Thinking about a water-wise landscape but don’t know where to start? Pick up a copy of “Garden Smart,” now available in Sacramento-area nurseries.
Presented by the Regional Water Authority, this free 16-page magazine outlines how to create a beautiful and stress-free landscape suited to Sacramento’s climate – now and for decades to come.
Learn how to make “lawn lasagna” and replace thirsty turf with colorful alternatives. See an inspirational garden makeover that turned a plain front yard into a butterfly and bee haven.
Find out how farmers save water and how those lessons can be applied to your own garden – including the least-thirsty crops to grow. Get tips on how to save your trees as well as what to plant for the future.
In addition, there are dozens of plant suggestions, tips and links to rebates and resources.
Written and edited by Debbie Arrington of Sac Digs Gardening, “Garden Smart” was produced in Sacramento by N&R Publications.
Participating nurseries and garden-related companies include all Green Acres Nursery and Supply locations plus Anderson’s Sierra Pipe Co., Big Oak Nursery, Bushnell Gardens, Elderberry Farms, El Dorado Nursery, Fair Oaks Boulevard Nursery, Goude’s Wholesale Nursery, High-Hand Nursery, Normac Irrigation, SiteOne Landscape Supply, Talini’s Nursery, The Plant Foundry, The Secret Garden and Thompson Building Materials and Nursery.
Read more here: https://issuu.com/news_review/docs/garden_rgb?e=2059002/87339442
Details and rebates: BeWaterSmart.info .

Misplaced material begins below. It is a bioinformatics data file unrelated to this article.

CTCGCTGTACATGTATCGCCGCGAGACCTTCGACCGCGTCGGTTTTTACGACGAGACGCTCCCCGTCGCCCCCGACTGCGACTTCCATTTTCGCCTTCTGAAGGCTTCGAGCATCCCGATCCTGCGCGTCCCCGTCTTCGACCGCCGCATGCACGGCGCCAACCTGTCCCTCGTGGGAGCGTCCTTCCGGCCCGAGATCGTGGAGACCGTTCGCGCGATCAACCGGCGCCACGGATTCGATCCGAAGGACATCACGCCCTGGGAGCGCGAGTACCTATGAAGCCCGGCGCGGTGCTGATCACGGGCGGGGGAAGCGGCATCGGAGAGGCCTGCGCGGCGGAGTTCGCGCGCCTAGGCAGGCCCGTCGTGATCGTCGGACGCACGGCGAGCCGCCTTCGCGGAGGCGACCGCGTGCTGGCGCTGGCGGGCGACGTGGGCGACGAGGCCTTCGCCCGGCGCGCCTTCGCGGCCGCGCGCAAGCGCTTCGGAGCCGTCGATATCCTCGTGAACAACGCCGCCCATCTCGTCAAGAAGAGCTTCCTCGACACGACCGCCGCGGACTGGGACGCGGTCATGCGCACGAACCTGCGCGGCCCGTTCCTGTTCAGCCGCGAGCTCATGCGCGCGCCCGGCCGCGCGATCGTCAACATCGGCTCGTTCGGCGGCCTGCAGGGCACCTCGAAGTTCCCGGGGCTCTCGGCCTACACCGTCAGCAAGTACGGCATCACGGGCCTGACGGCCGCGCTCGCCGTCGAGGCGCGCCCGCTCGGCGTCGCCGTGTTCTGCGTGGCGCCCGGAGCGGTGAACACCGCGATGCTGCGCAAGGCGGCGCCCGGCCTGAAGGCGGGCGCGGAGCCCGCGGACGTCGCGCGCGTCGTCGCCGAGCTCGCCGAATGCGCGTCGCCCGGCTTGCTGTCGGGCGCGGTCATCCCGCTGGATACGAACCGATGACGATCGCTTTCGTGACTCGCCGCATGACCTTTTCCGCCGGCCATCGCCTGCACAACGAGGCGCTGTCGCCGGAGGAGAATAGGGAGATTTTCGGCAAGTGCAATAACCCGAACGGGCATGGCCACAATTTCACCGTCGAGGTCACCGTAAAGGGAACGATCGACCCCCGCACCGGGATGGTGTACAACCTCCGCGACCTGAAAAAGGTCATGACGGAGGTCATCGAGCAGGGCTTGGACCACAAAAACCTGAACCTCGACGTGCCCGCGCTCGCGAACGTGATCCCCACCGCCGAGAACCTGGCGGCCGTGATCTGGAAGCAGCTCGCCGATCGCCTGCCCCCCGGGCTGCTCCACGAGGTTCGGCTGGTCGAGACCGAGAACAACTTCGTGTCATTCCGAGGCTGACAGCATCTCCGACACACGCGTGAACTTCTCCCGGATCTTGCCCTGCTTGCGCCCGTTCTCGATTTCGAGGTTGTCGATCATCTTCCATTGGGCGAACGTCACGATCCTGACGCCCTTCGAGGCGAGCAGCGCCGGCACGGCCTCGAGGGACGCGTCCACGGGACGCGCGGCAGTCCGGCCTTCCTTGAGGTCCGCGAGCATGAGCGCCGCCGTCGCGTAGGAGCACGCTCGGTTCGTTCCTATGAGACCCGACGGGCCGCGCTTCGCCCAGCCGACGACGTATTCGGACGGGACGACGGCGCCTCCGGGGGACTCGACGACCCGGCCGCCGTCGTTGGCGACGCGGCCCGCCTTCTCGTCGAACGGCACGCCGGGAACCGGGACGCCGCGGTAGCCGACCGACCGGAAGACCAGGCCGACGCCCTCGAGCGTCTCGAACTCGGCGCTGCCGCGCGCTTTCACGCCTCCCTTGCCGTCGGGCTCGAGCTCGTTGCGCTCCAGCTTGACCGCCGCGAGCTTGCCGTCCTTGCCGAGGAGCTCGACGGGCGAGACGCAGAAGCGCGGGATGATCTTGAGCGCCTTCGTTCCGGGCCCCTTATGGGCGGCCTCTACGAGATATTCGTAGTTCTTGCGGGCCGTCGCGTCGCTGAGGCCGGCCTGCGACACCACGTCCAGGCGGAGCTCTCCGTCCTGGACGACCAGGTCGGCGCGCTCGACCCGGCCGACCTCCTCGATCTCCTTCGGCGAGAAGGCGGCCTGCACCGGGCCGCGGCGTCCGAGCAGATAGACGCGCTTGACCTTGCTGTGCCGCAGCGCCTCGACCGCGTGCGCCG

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Dig In: Garden checklist for week of Sept. 25
This week's warm break will revive summer crops such as peppers and tomatoes that may still be trying to produce fruit. Pumpkins and winter squash will add weight rapidly.
Be on the lookout for powdery mildew and other fungal diseases that may be enjoying this combination of warm air and moist soil.
* Late September is ideal for sowing a new lawn or re-seeding bare spots.
* Compost annuals and vegetable crops that have finished producing.
* Cultivate and add compost to the soil to replenish its nutrients for fall and winter vegetables and flowers.
* Plant for fall now. The warm soil will get cool-season veggies and flowers off to a fast start.
* Plant onions, lettuce, peas, radishes, turnips, beets, carrots, bok choy, spinach and potatoes directly into the vegetable beds.
* Transplant lettuce, cabbage, broccoli, kale, Brussels sprouts and cauliflower.
* Sow seeds of California poppies, clarkia and African daisies.
* Transplant cool-weather annuals such as pansies, violas, fairy primroses, calendulas, stocks and snapdragons.
* Divide and replant bulbs, rhizomes and perennials.
* Dig up and divide daylilies as they complete their bloom cycle.
* Divide and transplant peonies that have become overcrowded. Replant with "eyes" about an inch below the soil surface.
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